Magazine article Dance Magazine

Carmen De Lavallade Makes Magic

Magazine article Dance Magazine

Carmen De Lavallade Makes Magic

Article excerpt

NEW YORK City - Carmen de Lavallade is one dancer who doesn't worry about the transition from a performing career to other employment. At sixty-three she continues to dance magically, and an array of choreographic assignments has also come her way.

In November 1993 she staged the dances for the Metropolitan Opera's acclaimed production of Antonin Dvorak's Rusalka, directed by Otto Schenk. Earlier last year, she had worked with Schenk on Die Meistersinger, also at the Met. In both she used the corps, not in formal patterns, but as ordinary people celebrating through dance.

This awareness of movement as part of total theater comes from the eight years she spent, during the late sixties and early seventies, as a performer and teacher of movement for actors at the Yale Repertory Theater. De Lavallade was invited to Yale because she is, as her 1966 Dance Magazine Award citation read: a "total dancer," one whose silken technique is interwoven with dramatic sensibility.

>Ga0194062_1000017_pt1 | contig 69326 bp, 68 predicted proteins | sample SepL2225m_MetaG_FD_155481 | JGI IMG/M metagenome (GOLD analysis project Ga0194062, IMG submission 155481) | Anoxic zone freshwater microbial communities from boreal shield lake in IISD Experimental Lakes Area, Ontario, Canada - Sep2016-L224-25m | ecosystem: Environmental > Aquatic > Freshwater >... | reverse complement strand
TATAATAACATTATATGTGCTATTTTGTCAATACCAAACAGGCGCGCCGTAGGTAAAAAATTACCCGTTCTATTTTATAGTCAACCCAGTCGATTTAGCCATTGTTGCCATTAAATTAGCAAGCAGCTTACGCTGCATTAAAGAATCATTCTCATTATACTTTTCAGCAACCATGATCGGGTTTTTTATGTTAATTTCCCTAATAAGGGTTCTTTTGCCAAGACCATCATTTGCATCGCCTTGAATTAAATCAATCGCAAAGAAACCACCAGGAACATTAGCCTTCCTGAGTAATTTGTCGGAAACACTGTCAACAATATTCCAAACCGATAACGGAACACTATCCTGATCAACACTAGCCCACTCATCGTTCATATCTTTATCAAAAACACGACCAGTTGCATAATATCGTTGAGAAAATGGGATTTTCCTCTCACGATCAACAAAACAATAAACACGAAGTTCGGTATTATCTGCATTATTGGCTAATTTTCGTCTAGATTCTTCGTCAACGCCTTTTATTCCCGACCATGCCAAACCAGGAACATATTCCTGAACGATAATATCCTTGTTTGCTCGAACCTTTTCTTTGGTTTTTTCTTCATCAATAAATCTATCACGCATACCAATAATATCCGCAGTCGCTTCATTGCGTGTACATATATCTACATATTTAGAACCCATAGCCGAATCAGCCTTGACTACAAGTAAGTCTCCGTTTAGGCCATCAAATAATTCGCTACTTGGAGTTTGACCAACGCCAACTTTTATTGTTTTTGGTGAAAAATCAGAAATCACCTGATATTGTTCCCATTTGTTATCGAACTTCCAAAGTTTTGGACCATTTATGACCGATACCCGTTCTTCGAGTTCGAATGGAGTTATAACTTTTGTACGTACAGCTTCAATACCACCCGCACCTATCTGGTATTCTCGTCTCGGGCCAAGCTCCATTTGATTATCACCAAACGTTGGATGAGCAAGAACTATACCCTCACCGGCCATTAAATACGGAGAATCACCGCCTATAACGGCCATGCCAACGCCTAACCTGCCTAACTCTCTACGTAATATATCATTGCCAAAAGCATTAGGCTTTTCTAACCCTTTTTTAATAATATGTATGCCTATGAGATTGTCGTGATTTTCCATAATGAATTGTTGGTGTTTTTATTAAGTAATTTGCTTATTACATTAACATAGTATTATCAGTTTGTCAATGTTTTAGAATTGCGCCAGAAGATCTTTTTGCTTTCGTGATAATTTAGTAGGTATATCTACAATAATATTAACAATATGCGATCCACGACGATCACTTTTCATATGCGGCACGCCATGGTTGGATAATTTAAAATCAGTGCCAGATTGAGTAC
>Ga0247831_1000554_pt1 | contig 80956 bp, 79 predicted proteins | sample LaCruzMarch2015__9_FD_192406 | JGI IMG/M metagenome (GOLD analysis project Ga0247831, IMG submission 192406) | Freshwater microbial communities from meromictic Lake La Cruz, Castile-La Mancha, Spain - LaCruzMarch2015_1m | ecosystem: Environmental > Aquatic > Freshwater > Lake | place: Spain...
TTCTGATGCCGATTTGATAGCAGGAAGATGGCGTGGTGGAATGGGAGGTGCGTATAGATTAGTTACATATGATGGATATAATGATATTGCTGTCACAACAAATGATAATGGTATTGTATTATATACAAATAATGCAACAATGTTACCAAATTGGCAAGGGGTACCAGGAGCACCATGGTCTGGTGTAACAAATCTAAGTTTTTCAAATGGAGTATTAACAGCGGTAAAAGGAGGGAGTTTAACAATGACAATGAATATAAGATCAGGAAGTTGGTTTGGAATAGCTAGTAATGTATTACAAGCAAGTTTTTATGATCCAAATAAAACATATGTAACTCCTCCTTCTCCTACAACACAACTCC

When the Metropolitan Opera engaged director Arvin Brown to recreate Porgy and Bess in 1990, he requested de Lavallade as choreographer. She accepted only if she could include a few dancers her own age. De Lavallade is a great believer in what might be called "dance verismo." This viewpoint also made her a natural for Francesca Zambello's production of Lucia di Lammermoor in 1992.

De Lavallade made her New York debut in 1953 with Lester Horton Company of Los Angeles. One of her most memorable portrayals was Horton's Salome. …

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